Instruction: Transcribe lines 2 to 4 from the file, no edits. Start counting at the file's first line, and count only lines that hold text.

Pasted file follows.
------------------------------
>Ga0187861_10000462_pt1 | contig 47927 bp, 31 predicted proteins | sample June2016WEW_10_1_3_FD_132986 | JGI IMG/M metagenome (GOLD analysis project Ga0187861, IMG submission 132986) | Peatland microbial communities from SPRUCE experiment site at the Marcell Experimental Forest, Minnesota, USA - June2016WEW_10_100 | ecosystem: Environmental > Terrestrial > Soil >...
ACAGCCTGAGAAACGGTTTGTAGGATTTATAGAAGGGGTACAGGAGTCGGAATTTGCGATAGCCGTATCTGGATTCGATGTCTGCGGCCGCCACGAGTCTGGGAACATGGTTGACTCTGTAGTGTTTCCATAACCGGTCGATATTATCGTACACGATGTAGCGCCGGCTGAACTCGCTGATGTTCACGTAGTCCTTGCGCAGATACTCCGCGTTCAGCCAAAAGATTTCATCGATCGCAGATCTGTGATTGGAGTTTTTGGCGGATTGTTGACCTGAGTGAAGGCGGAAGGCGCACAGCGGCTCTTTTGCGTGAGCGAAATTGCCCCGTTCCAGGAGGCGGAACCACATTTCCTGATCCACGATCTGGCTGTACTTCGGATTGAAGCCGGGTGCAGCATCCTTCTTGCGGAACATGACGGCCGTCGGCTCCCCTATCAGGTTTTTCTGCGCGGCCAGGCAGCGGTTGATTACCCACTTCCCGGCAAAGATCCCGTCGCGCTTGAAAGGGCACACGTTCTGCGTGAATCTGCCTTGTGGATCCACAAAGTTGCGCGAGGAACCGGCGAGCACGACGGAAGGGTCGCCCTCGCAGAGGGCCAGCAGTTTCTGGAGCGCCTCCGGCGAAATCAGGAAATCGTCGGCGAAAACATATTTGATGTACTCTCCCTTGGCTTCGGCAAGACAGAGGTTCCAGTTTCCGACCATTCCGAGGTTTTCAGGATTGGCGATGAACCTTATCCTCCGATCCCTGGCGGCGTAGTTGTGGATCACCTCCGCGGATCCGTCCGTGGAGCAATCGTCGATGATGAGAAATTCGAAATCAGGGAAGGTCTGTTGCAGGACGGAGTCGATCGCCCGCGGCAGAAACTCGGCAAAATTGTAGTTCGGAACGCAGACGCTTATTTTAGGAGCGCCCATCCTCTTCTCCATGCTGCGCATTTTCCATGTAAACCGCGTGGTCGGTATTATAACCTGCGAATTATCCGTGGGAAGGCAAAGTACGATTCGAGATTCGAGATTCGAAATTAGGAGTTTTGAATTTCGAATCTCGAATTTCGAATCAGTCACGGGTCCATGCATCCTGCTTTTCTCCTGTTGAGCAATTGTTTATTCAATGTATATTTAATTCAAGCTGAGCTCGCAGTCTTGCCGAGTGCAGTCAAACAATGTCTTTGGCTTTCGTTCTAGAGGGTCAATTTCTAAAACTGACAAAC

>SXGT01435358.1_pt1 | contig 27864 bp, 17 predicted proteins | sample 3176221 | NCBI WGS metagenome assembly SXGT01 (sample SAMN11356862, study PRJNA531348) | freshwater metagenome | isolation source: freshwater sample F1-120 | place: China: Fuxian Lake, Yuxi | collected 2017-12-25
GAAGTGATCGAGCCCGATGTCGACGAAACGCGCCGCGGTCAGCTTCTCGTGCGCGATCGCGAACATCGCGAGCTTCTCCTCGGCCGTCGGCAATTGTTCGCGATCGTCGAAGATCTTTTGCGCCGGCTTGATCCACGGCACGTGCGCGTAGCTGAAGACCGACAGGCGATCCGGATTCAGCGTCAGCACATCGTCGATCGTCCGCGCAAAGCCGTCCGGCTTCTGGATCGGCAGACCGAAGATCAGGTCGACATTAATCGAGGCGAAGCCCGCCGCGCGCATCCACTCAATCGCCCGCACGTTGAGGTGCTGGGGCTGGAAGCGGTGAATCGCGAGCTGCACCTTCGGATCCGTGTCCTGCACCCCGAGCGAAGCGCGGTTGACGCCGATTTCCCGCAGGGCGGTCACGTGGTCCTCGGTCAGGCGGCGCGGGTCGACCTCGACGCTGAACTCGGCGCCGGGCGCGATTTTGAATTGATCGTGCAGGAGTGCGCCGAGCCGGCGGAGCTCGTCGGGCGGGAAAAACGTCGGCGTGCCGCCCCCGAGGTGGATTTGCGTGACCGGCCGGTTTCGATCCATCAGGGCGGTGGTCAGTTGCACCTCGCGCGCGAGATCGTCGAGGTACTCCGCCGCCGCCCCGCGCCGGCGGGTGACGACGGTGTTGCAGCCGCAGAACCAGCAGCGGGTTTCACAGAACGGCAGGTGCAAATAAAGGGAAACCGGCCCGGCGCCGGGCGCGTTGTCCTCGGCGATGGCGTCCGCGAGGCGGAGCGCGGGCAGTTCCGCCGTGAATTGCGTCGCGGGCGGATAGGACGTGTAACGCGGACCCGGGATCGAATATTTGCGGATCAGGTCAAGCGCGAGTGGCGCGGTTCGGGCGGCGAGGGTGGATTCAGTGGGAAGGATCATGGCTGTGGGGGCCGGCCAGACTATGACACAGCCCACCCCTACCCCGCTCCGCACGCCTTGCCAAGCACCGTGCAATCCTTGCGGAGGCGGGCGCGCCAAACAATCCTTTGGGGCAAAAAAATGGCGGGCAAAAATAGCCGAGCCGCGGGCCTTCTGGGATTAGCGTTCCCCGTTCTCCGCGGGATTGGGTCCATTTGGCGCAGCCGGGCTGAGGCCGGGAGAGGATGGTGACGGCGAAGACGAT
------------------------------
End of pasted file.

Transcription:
ACAGCCTGAGAAACGGTTTGTAGGATTTATAGAAGGGGTACAGGAGTCGGAATTTGCGATAGCCGTATCTGGATTCGATGTCTGCGGCCGCCACGAGTCTGGGAACATGGTTGACTCTGTAGTGTTTCCATAACCGGTCGATATTATCGTACACGATGTAGCGCCGGCTGAACTCGCTGATGTTCACGTAGTCCTTGCGCAGATACTCCGCGTTCAGCCAAAAGATTTCATCGATCGCAGATCTGTGATTGGAGTTTTTGGCGGATTGTTGACCTGAGTGAAGGCGGAAGGCGCACAGCGGCTCTTTTGCGTGAGCGAAATTGCCCCGTTCCAGGAGGCGGAACCACATTTCCTGATCCACGATCTGGCTGTACTTCGGATTGAAGCCGGGTGCAGCATCCTTCTTGCGGAACATGACGGCCGTCGGCTCCCCTATCAGGTTTTTCTGCGCGGCCAGGCAGCGGTTGATTACCCACTTCCCGGCAAAGATCCCGTCGCGCTTGAAAGGGCACACGTTCTGCGTGAATCTGCCTTGTGGATCCACAAAGTTGCGCGAGGAACCGGCGAGCACGACGGAAGGGTCGCCCTCGCAGAGGGCCAGCAGTTTCTGGAGCGCCTCCGGCGAAATCAGGAAATCGTCGGCGAAAACATATTTGATGTACTCTCCCTTGGCTTCGGCAAGACAGAGGTTCCAGTTTCCGACCATTCCGAGGTTTTCAGGATTGGCGATGAACCTTATCCTCCGATCCCTGGCGGCGTAGTTGTGGATCACCTCCGCGGATCCGTCCGTGGAGCAATCGTCGATGATGAGAAATTCGAAATCAGGGAAGGTCTGTTGCAGGACGGAGTCGATCGCCCGCGGCAGAAACTCGGCAAAATTGTAGTTCGGAACGCAGACGCTTATTTTAGGAGCGCCCATCCTCTTCTCCATGCTGCGCATTTTCCATGTAAACCGCGTGGTCGGTATTATAACCTGCGAATTATCCGTGGGAAGGCAAAGTACGATTCGAGATTCGAGATTCGAAATTAGGAGTTTTGAATTTCGAATCTCGAATTTCGAATCAGTCACGGGTCCATGCATCCTGCTTTTCTCCTGTTGAGCAATTGTTTATTCAATGTATATTTAATTCAAGCTGAGCTCGCAGTCTTGCCGAGTGCAGTCAAACAATGTCTTTGGCTTTCGTTCTAGAGGGTCAATTTCTAAAACTGACAAAC

>SXGT01435358.1_pt1 | contig 27864 bp, 17 predicted proteins | sample 3176221 | NCBI WGS metagenome assembly SXGT01 (sample SAMN11356862, study PRJNA531348) | freshwater metagenome | isolation source: freshwater sample F1-120 | place: China: Fuxian Lake, Yuxi | collected 2017-12-25
GAAGTGATCGAGCCCGATGTCGACGAAACGCGCCGCGGTCAGCTTCTCGTGCGCGATCGCGAACATCGCGAGCTTCTCCTCGGCCGTCGGCAATTGTTCGCGATCGTCGAAGATCTTTTGCGCCGGCTTGATCCACGGCACGTGCGCGTAGCTGAAGACCGACAGGCGATCCGGATTCAGCGTCAGCACATCGTCGATCGTCCGCGCAAAGCCGTCCGGCTTCTGGATCGGCAGACCGAAGATCAGGTCGACATTAATCGAGGCGAAGCCCGCCGCGCGCATCCACTCAATCGCCCGCACGTTGAGGTGCTGGGGCTGGAAGCGGTGAATCGCGAGCTGCACCTTCGGATCCGTGTCCTGCACCCCGAGCGAAGCGCGGTTGACGCCGATTTCCCGCAGGGCGGTCACGTGGTCCTCGGTCAGGCGGCGCGGGTCGACCTCGACGCTGAACTCGGCGCCGGGCGCGATTTTGAATTGATCGTGCAGGAGTGCGCCGAGCCGGCGGAGCTCGTCGGGCGGGAAAAACGTCGGCGTGCCGCCCCCGAGGTGGATTTGCGTGACCGGCCGGTTTCGATCCATCAGGGCGGTGGTCAGTTGCACCTCGCGCGCGAGATCGTCGAGGTACTCCGCCGCCGCCCCGCGCCGGCGGGTGACGACGGTGTTGCAGCCGCAGAACCAGCAGCGGGTTTCACAGAACGGCAGGTGCAAATAAAGGGAAACCGGCCCGGCGCCGGGCGCGTTGTCCTCGGCGATGGCGTCCGCGAGGCGGAGCGCGGGCAGTTCCGCCGTGAATTGCGTCGCGGGCGGATAGGACGTGTAACGCGGACCCGGGATCGAATATTTGCGGATCAGGTCAAGCGCGAGTGGCGCGGTTCGGGCGGCGAGGGTGGATTCAGTGGGAAGGATCATGGCTGTGGGGGCCGGCCAGACTATGACACAGCCCACCCCTACCCCGCTCCGCACGCCTTGCCAAGCACCGTGCAATCCTTGCGGAGGCGGGCGCGCCAAACAATCCTTTGGGGCAAAAAAATGGCGGGCAAAAATAGCCGAGCCGCGGGCCTTCTGGGATTAGCGTTCCCCGTTCTCCGCGGGATTGGGTCCATTTGGCGCAGCCGGGCTGAGGCCGGGAGAGGATGGTGACGGCGAAGACGAT